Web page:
Tunisia migrant deal will respect human rights, says EU Commission

Tunisia migrant deal will respect human rights, says EU Commission | INFBusiness.com

Respect for human rights will be at the heart of the EU’s controversial new ‘cash for migrant’ control deal with Tunisia, the European Commission insisted on Tuesday (12 September).

Speaking in the European Parliament in Strasbourg, EU Neighbourhood Commissioner Olivér Várhelyi told MEPs that “respect for human rights and democratic principles is enshrined in the EU-Tunisia Association Agreement, which is the overarching legal framework for the bilateral relations”.

“In addition, the objective is to hold the EU-Tunisia Association Council by the end of the year to tackle many aspects of the bilateral partnership, including the situation of human rights and fundamental values,” he added. 

The €785 million agreement between Brussels and Tunis was brokered by Commission President Ursula von der Leyen together with Dutch and Italian premiers Mark Rutte and Giorgia Meloni.

Under the deal, the will EU provide financial support for Tunisia’s economy and projects for underwater fibre-optic and electricity cables between the EU and North Africa, in exchange for cooperation on migration control. 

However, Tunisia’s President Kais Saied has become increasingly authoritarian since suspending parliament, sacking the government and governing by decree in July 2021. A new constitution was introduced this year and many high-profile opposition leaders and civil society activists have been arrested and charged with sedition in recent months. 

Saied has also been accused of making racially charged remarks about migrants from sub-Saharan Africa, while the Tunisian government has also admitted to pushing groups of migrants to the desert border regions with Algeria and Libya.  

Human rights concerns

Prior to the summer break, a cross-party group of EU lawmakers accused the European Commission of ignoring “grave violations” of human rights in its cash-for-migrant-control agreement with Tunisia.  

In an open letter to von der Leyen, the MEPs complained that the EU-Tunisia deal “fails to address core human rights concerns observed in Tunisia”.   

Italian centre-left MEP Brando Benifei dismissed the agreement as “one of many useless attempts to externalise control of European borders with big risks for human rights”.

“Tomorrow at this very spot, President von der Leyen will claim in strong words that she fiercely defends democracy against autocracy,” said Green deputy Tineke Strik, referring to von der Leyen’s annual State of the Union address on Wednesday. “But at the same time, she proudly presents dirty deals with a ruthless dictator.” 

Swedish Left MEP Malin Bjork warned that “Tunisia is not safe for its own citizens, let alone for people seeking safety from prosecution elsewhere”.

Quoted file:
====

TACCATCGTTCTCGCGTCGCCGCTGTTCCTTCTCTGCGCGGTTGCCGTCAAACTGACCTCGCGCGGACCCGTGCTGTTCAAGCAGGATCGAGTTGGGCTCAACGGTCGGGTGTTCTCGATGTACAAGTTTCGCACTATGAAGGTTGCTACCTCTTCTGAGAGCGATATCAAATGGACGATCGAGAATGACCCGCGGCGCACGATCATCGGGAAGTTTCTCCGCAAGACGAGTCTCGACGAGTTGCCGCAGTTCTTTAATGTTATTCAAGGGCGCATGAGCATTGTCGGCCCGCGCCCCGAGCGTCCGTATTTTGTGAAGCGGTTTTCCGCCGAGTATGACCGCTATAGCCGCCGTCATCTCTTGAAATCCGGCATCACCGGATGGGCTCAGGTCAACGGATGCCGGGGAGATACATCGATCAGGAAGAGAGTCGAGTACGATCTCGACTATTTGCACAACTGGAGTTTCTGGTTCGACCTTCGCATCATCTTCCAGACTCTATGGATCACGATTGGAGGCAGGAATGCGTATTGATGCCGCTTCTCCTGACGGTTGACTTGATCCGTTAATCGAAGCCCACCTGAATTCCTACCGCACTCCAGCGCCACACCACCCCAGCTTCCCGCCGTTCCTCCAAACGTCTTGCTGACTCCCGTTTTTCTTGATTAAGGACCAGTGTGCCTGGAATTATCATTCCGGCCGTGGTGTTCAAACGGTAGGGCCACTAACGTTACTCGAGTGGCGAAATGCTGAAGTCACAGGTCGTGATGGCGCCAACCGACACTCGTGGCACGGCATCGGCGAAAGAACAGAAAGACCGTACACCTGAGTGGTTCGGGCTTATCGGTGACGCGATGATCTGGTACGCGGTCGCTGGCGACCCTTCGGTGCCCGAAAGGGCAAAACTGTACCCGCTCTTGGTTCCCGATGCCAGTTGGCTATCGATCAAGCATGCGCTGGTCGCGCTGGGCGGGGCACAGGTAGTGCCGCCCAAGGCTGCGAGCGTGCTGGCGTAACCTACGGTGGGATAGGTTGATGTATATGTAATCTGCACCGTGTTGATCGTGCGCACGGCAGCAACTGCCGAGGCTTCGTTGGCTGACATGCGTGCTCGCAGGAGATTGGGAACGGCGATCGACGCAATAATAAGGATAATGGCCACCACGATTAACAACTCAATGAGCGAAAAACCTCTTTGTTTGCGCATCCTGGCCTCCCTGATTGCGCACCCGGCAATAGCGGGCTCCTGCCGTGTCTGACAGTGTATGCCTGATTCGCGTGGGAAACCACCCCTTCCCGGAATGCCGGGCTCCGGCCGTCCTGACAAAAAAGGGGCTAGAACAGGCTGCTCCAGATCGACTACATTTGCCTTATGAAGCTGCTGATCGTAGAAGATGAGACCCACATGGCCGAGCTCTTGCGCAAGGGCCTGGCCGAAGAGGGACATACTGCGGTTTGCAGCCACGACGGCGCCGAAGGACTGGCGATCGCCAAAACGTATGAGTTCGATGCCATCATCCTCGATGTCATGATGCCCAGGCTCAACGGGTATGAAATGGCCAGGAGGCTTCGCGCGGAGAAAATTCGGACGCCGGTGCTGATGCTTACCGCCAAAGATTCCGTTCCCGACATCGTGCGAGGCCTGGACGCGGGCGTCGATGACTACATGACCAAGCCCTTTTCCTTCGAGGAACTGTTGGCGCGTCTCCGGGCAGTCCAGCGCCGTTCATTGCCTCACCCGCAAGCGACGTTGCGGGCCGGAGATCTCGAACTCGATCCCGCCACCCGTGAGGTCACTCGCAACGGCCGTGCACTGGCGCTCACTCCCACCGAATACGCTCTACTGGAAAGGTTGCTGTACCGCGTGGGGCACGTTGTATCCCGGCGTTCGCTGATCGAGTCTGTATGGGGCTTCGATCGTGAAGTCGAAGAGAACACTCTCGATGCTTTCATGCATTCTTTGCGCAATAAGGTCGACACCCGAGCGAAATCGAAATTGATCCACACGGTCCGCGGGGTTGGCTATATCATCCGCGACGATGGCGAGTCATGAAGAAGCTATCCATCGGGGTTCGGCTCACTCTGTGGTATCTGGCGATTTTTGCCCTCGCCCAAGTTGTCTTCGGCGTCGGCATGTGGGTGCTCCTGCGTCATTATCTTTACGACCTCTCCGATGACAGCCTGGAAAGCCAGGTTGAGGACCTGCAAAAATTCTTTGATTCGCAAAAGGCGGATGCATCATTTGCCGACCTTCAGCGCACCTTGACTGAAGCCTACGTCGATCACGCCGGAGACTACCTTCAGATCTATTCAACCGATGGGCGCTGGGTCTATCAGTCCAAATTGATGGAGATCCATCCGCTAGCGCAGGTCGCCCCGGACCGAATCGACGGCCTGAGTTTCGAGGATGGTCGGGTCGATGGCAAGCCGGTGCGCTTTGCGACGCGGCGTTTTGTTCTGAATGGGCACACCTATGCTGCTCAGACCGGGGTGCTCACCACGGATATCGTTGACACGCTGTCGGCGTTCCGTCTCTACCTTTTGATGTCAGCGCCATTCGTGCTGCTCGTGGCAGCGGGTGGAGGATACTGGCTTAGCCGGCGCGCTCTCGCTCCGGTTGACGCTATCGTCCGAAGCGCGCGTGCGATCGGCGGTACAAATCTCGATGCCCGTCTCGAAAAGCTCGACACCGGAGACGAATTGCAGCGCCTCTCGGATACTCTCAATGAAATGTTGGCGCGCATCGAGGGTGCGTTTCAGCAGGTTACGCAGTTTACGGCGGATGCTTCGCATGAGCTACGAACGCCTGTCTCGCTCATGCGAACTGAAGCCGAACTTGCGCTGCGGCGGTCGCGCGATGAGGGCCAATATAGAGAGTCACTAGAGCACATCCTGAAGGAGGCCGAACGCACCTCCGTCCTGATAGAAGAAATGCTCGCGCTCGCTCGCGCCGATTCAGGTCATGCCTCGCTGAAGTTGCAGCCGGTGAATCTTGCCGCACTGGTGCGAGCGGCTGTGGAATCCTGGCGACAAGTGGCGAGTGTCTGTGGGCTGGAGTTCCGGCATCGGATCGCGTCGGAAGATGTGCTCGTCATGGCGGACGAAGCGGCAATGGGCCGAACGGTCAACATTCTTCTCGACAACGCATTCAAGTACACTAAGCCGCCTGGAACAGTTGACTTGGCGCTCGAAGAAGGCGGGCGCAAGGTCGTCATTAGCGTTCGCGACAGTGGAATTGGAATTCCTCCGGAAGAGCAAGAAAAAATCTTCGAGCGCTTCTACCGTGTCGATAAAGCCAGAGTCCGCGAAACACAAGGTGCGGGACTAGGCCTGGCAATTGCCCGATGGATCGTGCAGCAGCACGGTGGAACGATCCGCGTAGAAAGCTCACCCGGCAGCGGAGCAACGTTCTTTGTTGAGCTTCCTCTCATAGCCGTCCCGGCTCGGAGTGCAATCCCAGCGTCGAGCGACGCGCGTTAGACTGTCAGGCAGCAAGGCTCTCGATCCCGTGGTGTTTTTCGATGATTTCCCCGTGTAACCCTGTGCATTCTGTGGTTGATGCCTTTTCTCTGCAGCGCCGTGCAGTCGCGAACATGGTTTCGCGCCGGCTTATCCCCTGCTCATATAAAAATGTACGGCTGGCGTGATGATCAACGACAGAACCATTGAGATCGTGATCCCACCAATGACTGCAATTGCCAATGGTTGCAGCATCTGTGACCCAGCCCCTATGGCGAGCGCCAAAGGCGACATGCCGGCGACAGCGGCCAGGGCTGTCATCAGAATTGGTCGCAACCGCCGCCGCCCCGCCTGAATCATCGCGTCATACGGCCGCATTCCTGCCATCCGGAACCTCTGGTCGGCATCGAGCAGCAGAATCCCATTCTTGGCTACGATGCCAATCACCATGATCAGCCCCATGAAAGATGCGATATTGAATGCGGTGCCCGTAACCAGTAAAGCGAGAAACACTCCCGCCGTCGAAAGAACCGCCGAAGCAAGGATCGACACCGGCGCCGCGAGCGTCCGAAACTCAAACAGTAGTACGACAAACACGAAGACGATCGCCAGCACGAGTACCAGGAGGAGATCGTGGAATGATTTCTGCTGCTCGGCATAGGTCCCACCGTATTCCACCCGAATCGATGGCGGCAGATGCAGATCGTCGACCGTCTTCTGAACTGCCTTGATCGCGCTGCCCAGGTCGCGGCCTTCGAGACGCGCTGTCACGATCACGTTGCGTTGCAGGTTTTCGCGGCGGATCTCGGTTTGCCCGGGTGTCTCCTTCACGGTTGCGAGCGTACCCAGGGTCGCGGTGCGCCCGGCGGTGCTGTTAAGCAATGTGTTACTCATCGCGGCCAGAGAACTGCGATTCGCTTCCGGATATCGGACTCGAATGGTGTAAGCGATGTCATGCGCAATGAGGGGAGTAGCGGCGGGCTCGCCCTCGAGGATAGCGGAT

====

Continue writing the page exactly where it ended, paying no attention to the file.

“Paying authoritarian regimes to stop people coming to Europe is not the way forward, but it seems the model the European Commission wants to adopt,” Bjork continued.

Tunisia migrant deal will respect human rights, says EU Commission | INFBusiness.com

MEPs slam EU over 'grave' human rights abuses following Tunisia migrant deal

EU lawmakers have accused the European Commission of ignoring ‘grave violations’ of human rights in its ‘cash for migrant control’ agreement with Tunisia in a letter to Commission President Ursula von der Leyen published on Thursday (27 July). 

However, the Tunisia pact has the support of national leaders across the EU and, most likely, a majority in the European Parliament, where the two largest political groups, the centre-right European People’s Party and the Socialists and Democrats, indicate that most of their members support the deal. 

EU leaders confirmed at a summit in June that they want the agreement with Tunisia to serve as a model for similar arrangements with other North African states. 

“There can be no doubt that the current trends make it essential to step up cooperation with our partners across North Africa, in particular with Tunisia,” said Várhelyi. 

He also pointed to statistics showing that almost 24,000 interceptions have been made by the coastguard of Tunisia in the southern Mediterranean Sea this year, compared to only 9,376 in 2022. 

[Edited by Nathalie Weatherald/Zoran Radosavjevic]

Read more with EURACTIV

Tunisia migrant deal will respect human rights, says EU Commission | INFBusiness.com

Cash-strapped EU calls for ‘better’ prevention against climate disastersEU member states should start making “better” investments to fight escalating climate change as Europe’s resources are reaching their limits, the EU commissioner for humanitarian aid and crisis management said on Tuesday (12 September), following the recent deadly floods in Greece.

Source: euractiv.com

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